|MadSci Network: Chemistry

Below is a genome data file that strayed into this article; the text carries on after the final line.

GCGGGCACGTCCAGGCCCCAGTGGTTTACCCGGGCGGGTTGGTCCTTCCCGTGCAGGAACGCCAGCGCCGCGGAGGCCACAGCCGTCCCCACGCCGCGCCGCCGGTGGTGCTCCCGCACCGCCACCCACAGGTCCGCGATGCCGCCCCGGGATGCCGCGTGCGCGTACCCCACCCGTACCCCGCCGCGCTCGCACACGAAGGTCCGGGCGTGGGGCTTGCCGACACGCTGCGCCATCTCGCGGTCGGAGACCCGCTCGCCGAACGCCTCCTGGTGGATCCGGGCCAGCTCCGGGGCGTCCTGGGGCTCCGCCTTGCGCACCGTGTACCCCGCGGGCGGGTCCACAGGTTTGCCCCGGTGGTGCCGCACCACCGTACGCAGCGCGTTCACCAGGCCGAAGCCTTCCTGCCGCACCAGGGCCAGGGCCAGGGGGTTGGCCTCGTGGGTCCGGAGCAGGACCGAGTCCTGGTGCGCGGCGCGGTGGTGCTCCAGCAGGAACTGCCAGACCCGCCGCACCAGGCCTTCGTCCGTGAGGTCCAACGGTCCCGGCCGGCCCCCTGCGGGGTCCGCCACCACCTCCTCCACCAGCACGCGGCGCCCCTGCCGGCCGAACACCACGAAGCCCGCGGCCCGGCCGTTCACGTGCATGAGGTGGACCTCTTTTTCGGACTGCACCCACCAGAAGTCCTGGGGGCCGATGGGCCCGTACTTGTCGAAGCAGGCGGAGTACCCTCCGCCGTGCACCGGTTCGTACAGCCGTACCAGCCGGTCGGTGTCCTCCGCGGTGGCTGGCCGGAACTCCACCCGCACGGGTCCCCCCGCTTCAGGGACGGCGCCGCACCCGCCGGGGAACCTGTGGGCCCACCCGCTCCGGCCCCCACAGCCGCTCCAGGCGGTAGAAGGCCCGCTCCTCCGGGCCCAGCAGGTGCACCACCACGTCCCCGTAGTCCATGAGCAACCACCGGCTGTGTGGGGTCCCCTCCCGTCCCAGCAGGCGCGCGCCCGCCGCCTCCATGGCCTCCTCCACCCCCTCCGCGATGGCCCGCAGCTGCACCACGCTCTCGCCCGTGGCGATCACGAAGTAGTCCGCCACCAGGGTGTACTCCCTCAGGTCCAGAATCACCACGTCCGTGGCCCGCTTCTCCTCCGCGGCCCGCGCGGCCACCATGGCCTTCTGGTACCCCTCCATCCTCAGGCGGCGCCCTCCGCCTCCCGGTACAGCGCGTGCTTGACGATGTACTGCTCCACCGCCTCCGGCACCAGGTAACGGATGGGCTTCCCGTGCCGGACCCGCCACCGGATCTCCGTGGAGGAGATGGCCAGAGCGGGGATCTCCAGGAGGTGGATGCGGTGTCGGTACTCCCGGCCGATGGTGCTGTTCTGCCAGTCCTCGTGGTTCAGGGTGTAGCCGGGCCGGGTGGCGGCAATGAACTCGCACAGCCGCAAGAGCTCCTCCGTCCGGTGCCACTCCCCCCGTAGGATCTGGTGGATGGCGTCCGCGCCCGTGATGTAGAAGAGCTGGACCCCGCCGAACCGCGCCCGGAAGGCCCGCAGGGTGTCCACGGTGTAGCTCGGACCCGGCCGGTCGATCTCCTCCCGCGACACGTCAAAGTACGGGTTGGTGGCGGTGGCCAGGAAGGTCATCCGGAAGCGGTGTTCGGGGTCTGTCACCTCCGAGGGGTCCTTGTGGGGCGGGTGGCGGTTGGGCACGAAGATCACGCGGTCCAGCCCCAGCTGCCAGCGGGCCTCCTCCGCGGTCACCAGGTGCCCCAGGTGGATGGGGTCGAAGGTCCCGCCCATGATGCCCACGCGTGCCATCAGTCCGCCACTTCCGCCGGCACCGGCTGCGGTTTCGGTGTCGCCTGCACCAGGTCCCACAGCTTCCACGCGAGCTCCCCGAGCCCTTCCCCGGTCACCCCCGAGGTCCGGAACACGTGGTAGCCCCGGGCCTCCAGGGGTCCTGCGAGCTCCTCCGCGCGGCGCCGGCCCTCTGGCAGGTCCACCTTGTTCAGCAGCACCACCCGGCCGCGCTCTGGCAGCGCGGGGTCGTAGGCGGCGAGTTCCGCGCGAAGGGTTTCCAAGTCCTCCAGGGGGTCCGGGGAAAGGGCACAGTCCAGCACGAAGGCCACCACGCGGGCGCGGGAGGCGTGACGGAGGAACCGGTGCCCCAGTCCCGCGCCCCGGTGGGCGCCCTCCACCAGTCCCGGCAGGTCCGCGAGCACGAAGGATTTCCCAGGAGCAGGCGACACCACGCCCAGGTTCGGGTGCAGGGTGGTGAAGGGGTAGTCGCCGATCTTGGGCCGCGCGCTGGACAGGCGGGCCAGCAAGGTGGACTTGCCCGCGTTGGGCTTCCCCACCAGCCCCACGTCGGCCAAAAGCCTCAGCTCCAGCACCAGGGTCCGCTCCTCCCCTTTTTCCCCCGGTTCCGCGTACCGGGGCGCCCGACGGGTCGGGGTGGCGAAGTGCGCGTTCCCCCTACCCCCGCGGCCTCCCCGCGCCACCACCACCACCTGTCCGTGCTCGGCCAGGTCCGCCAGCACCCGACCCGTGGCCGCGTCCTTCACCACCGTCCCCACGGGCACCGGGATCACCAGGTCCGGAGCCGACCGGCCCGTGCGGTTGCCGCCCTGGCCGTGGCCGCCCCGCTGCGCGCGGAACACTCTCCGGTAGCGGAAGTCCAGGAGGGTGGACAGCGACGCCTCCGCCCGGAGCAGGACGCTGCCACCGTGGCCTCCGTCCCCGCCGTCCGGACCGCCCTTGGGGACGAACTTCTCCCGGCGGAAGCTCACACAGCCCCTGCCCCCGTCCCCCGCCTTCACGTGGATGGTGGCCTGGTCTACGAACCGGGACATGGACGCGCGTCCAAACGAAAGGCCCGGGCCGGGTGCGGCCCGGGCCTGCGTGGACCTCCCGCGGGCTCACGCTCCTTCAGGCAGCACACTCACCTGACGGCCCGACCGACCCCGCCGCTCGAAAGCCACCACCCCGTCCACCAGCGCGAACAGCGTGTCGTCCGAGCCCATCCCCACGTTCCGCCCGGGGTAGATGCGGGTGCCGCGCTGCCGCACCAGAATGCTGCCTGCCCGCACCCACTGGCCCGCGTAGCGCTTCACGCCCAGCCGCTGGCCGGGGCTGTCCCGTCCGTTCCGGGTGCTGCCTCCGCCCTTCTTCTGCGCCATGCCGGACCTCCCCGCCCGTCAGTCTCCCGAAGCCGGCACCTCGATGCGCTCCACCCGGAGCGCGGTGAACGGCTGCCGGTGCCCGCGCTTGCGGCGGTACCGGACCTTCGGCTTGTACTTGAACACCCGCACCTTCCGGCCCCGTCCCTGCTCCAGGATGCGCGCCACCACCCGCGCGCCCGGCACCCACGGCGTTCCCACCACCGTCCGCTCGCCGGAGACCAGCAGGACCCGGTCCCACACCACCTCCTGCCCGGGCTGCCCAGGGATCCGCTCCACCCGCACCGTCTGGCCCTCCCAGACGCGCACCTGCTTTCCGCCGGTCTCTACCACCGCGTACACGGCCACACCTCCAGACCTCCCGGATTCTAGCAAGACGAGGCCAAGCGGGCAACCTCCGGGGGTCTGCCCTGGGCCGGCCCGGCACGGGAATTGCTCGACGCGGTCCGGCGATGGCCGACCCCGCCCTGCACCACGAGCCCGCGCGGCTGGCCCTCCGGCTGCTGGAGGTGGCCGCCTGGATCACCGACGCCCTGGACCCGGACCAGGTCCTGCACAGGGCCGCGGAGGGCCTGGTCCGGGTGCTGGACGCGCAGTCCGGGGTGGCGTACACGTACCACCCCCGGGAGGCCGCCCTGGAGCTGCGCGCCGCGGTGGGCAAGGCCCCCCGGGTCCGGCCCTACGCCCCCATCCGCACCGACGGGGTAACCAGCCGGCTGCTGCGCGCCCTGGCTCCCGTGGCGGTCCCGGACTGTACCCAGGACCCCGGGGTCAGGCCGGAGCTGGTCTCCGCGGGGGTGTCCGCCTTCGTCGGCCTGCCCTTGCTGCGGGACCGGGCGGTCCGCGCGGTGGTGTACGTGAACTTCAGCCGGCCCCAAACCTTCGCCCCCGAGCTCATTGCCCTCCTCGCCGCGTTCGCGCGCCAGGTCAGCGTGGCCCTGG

For a quick answer, no. But I'll explain some more. Just because a compound contains carbon, it does not mean that it's organic.I found a good explination of what chemistry is at: http://edie.cprost.sfu.ca/~rhlogan/orgroots.html#families What constitutes Organic Chemistry? The nature of Organic Chemistry has changed greatly since 1828. Before that time the scientific philosophy known as "Vitalism" maintained that Organic Chemistry was the chemistry of living systems. It maintained that Organic Compounds could only be produced within living matter while Inorganic compounds were synthesized from non-living matter. Even the word "organic" comes from the same root as the word "organism" or "organ". However people like Professor Wohler beginning in 1828 determined that it was indeed possible to synthesize organic compounds from those compounds that were considered inorganic. One of the first organic compounds synthesized from basically inorganic compounds was the compound Urea which is a metabolic product of urine. It was synthesized from Ammonium Cyanate considered a compound produced outside of living matter and therefore considered inorganic. Since then many millions of Organic compounds have been synthesized "in vitro" in other words outside living tissue. Organic Chemistry has developed into a branch of Chemistry that focuses upon the carbon containing compounds. It has just recently been expanded to include compounds of Silicon since Silicon is similar in behavior to Carbon being in the same group within the Periodic Table. Given that the main material in which micro-chips of the computer age have as their foundation is Silicon, it is fitting that the main element establishing living organisms should be merged with the main element involved in the inanimate machine world. Families of Organic Compounds Organic Chemistry is the largest branch and fastest growing branch of Chemistry. Generally Organic Chemistry is manageable by classifying organic compounds into "families". Each family consists of compounds that have a chemically active center of the molecule called the family's "functional group". All members of a particular family have similar Chemistry because their functional group is the center of Chemical activity. Some of the families include the following: Alkanes (all single bonds) Alkyl Halides (involving at least one halogen bonded to a carbon) Alkenes (at least one Carbon - Carbon double bond Alkynes (at least one Carbon- Carbon triple bond) Aromatic Compounds (involving the molecule Benzene, Napthalene, Anthracene, etc) Alcohols (at least one OH group) Thiols (similar to alcohols except Sulfur (SH) instead of Oxygen Ethers (at least one Oxygen single bonded to two carbons) Thioethers(similar to ethers except a Sulfur atom in place of an Oxygen atom) Aldehydes (at least one formyl group -CH=O) Ketones (at least on keto group C=O) Carboxylic Acids (at least one carboxyl group -COOH) Amines (at least one Nitrogen bonded to Hydrogen or carbon atoms) Amino Acids (at least one amino group NH2 and one carboxyl group -COOH) Carbohydrates (at least several OH groups and a formyl or keto group) Organometallics (where we have ionic bonding between a metal and a carbon structure) There are other families that have been added as the years have progressed. Needless to say that Organic Chemistry is a mammoth field which involves life long learning. R. H. Logan, Instructor of Chemistry, Dallas County Community College District, El Centro College. If you would like more information on Organic Chemistry and what it involves there are many search engines you can use to search for Organic Chemistry.
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